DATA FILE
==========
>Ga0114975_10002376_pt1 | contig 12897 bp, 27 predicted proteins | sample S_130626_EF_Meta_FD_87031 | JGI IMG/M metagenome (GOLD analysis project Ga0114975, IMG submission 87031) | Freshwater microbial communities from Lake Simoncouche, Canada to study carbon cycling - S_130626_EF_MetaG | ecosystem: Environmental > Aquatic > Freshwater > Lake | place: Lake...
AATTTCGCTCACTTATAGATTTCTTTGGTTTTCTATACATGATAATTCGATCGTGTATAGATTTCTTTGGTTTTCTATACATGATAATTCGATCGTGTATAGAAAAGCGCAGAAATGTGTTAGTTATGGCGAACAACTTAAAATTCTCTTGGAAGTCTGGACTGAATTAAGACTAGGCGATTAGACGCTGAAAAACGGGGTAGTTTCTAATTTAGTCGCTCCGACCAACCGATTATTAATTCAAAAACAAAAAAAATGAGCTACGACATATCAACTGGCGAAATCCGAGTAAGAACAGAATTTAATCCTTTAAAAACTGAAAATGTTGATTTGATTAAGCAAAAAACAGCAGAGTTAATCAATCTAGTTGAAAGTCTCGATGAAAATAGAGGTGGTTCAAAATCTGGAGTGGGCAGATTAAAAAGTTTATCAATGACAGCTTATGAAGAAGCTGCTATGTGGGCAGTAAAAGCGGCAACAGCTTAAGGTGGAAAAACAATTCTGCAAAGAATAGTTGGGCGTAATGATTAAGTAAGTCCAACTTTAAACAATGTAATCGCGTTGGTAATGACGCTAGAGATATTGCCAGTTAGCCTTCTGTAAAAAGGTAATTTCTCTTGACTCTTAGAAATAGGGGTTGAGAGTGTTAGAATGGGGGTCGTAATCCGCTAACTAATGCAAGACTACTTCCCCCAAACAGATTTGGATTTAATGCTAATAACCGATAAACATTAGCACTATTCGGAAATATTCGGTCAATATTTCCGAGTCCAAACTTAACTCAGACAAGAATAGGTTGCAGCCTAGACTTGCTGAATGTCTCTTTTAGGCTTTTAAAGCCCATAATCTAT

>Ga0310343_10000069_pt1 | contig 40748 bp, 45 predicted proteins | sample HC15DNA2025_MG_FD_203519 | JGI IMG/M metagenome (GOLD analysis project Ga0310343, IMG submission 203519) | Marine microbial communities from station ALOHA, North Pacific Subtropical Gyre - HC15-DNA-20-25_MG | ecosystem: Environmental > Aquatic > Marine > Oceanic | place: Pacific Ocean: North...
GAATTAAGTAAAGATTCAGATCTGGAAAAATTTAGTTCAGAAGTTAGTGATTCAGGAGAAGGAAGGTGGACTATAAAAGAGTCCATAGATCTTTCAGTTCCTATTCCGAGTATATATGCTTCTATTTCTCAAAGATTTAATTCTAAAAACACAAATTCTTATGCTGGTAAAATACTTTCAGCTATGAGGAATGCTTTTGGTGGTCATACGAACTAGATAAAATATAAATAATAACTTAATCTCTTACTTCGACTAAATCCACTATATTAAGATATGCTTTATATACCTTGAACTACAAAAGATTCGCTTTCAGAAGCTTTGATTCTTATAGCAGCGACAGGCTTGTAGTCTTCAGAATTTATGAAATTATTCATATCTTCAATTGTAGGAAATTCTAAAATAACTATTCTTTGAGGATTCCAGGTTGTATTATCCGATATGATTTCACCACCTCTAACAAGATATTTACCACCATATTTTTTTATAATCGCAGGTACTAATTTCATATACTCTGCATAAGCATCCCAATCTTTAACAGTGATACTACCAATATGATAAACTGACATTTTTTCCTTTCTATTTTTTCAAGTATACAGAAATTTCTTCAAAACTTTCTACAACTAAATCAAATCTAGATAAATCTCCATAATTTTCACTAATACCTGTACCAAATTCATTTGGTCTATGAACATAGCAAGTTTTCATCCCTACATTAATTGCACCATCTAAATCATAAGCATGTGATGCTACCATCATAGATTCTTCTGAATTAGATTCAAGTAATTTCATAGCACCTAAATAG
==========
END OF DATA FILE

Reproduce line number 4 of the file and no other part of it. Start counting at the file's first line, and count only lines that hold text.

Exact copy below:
GAATTAAGTAAAGATTCAGATCTGGAAAAATTTAGTTCAGAAGTTAGTGATTCAGGAGAAGGAAGGTGGACTATAAAAGAGTCCATAGATCTTTCAGTTCCTATTCCGAGTATATATGCTTCTATTTCTCAAAGATTTAATTCTAAAAACACAAATTCTTATGCTGGTAAAATACTTTCAGCTATGAGGAATGCTTTTGGTGGTCATACGAACTAGATAAAATATAAATAATAACTTAATCTCTTACTTCGACTAAATCCACTATATTAAGATATGCTTTATATACCTTGAACTACAAAAGATTCGCTTTCAGAAGCTTTGATTCTTATAGCAGCGACAGGCTTGTAGTCTTCAGAATTTATGAAATTATTCATATCTTCAATTGTAGGAAATTCTAAAATAACTATTCTTTGAGGATTCCAGGTTGTATTATCCGATATGATTTCACCACCTCTAACAAGATATTTACCACCATATTTTTTTATAATCGCAGGTACTAATTTCATATACTCTGCATAAGCATCCCAATCTTTAACAGTGATACTACCAATATGATAAACTGACATTTTTTCCTTTCTATTTTTTCAAGTATACAGAAATTTCTTCAAAACTTTCTACAACTAAATCAAATCTAGATAAATCTCCATAATTTTCACTAATACCTGTACCAAATTCATTTGGTCTATGAACATAGCAAGTTTTCATCCCTACATTAATTGCACCATCTAAATCATAAGCATGTGATGCTACCATCATAGATTCTTCTGAATTAGATTCAAGTAATTTCATAGCACCTAAATAG